Category C: Preparation to Teach All Students in California Schools
Through planned prerequisites and/or professional preparation, the teacher preparation program ensures the following:
Candidates examine principles of educational equity and diversity and their implementation
in curriculum content and school practices for all students.
Candidates provide all students equitable access to the core curriculum and all aspects
of the school community. The program provides opportunities for candidates to learn
how to maximize academic achievement for students from all ethnic, race, socio-economic,
cultural, academic, and linguistic or family backgrounds; gender, gender identity,
and sexual orientation; students with disabilities and advanced learners; and students
with a combination of special instructional needs.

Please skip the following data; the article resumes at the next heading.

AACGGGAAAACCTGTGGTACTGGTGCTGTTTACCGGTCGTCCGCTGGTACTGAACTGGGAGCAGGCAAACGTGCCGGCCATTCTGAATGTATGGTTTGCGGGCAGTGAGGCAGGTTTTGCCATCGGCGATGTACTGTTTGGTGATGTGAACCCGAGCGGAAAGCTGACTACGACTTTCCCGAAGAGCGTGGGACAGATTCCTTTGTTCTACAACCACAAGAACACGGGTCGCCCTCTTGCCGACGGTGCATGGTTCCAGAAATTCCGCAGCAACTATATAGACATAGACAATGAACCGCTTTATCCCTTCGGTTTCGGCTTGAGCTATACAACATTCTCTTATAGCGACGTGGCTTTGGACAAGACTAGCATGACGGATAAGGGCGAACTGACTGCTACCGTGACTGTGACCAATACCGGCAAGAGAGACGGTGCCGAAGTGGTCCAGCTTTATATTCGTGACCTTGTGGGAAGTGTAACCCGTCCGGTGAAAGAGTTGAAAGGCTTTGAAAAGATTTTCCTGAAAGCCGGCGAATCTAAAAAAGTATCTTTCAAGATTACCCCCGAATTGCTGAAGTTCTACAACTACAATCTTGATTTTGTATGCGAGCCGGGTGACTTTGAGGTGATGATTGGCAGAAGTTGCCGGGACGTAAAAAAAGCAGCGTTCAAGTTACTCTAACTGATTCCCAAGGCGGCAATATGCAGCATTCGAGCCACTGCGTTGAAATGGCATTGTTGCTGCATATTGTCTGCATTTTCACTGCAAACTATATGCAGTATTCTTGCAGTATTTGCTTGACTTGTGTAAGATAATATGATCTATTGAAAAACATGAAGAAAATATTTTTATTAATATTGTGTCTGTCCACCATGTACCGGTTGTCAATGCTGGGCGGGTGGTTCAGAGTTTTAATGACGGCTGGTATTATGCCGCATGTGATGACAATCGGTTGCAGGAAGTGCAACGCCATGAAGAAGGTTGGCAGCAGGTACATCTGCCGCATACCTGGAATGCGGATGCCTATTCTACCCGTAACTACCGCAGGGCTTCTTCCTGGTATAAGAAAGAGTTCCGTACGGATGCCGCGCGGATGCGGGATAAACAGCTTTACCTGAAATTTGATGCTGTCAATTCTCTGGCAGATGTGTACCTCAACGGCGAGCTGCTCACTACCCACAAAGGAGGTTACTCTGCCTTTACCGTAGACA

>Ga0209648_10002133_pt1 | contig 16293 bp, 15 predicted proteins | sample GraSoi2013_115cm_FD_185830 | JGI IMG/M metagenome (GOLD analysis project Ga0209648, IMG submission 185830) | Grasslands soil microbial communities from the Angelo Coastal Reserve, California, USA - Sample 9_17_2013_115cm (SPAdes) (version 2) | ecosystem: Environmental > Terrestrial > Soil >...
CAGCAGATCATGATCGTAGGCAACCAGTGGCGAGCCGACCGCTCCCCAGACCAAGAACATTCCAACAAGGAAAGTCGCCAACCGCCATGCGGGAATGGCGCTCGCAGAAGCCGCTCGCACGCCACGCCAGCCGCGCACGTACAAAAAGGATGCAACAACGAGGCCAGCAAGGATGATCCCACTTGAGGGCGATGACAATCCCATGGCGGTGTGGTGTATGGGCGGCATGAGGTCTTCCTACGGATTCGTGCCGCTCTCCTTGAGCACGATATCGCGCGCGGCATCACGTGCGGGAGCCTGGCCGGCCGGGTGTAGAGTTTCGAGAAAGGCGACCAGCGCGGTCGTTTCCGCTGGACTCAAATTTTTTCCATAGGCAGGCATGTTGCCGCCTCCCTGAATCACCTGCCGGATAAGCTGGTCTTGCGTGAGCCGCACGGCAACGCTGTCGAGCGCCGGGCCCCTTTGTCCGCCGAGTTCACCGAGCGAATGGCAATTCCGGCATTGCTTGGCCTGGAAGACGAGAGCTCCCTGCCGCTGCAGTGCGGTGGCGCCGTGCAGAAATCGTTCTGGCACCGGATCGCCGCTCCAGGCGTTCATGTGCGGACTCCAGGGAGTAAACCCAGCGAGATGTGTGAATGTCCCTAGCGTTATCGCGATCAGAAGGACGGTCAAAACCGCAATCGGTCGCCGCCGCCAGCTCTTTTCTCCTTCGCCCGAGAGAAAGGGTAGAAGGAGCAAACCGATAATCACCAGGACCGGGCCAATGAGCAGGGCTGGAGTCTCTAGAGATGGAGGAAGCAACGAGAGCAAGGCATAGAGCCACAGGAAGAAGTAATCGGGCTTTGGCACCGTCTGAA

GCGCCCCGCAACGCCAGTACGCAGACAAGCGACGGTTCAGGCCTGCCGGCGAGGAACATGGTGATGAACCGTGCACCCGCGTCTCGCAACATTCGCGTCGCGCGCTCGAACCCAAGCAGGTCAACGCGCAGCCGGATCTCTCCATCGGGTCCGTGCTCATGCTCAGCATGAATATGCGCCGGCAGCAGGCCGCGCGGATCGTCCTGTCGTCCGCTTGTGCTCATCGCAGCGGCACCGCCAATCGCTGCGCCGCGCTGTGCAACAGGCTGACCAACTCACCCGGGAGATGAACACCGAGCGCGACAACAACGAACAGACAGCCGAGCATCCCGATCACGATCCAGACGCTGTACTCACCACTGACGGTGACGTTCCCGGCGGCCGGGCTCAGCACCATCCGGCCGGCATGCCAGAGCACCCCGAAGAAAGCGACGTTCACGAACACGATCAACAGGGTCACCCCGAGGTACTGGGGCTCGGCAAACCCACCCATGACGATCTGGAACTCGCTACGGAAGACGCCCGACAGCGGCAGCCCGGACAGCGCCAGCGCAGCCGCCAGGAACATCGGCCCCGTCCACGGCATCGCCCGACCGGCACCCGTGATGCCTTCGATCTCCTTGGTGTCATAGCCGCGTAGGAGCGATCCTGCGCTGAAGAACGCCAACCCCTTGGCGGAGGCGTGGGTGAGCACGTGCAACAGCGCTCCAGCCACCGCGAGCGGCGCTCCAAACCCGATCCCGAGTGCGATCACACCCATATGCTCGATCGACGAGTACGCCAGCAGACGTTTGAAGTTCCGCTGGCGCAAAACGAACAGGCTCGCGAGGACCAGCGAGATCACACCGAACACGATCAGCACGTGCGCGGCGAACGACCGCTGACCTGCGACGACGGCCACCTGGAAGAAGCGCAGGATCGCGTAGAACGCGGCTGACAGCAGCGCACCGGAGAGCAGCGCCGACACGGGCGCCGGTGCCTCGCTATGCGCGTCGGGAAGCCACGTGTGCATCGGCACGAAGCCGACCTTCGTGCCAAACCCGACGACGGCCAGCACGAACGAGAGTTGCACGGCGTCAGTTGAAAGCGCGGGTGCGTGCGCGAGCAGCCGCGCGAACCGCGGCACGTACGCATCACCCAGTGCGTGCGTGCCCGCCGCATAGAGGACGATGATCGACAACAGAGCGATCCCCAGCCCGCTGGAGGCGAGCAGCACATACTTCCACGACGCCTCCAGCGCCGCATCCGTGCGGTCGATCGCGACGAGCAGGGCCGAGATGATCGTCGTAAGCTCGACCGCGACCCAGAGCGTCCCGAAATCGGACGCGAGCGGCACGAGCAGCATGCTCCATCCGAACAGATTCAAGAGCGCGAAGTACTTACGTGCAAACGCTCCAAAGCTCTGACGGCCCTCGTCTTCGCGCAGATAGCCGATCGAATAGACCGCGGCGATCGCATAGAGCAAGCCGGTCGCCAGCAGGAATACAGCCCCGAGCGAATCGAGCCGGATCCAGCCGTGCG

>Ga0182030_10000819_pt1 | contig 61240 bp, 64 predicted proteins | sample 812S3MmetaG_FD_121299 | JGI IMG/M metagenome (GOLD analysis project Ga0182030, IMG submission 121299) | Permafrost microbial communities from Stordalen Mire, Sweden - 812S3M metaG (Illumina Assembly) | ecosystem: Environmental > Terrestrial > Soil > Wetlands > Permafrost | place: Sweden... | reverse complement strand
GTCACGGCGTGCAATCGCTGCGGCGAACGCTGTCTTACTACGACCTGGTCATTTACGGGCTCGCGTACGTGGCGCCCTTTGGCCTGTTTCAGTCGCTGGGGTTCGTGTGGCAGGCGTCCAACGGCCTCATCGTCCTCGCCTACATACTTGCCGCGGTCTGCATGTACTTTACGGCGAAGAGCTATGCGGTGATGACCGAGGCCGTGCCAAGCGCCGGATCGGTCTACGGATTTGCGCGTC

Candidates are prepared to effectively teach diverse students by increasing candidates’
knowledge and understanding of the background experiences, languages, skills and abilities
of student populations; and by teaching them to apply appropriate pedagogical practices
that provide access to the core curriculum and lead to high achievement for all students.
Candidates study and discuss the historical and cultural traditions of the cultural
and ethnic groups in California society, and examine effective ways to include cultural
traditions and community values and resources in the instructional program of a classroom.
Candidates develop the ability to recognize and eliminate bias in order to create
an equitable classroom community that contributes to the physical, social, emotional,
and intellectual safety of all students.The program includes a series of planned experiences in which candidates learn to
identify, analyze, and minimize personal and institutional bias.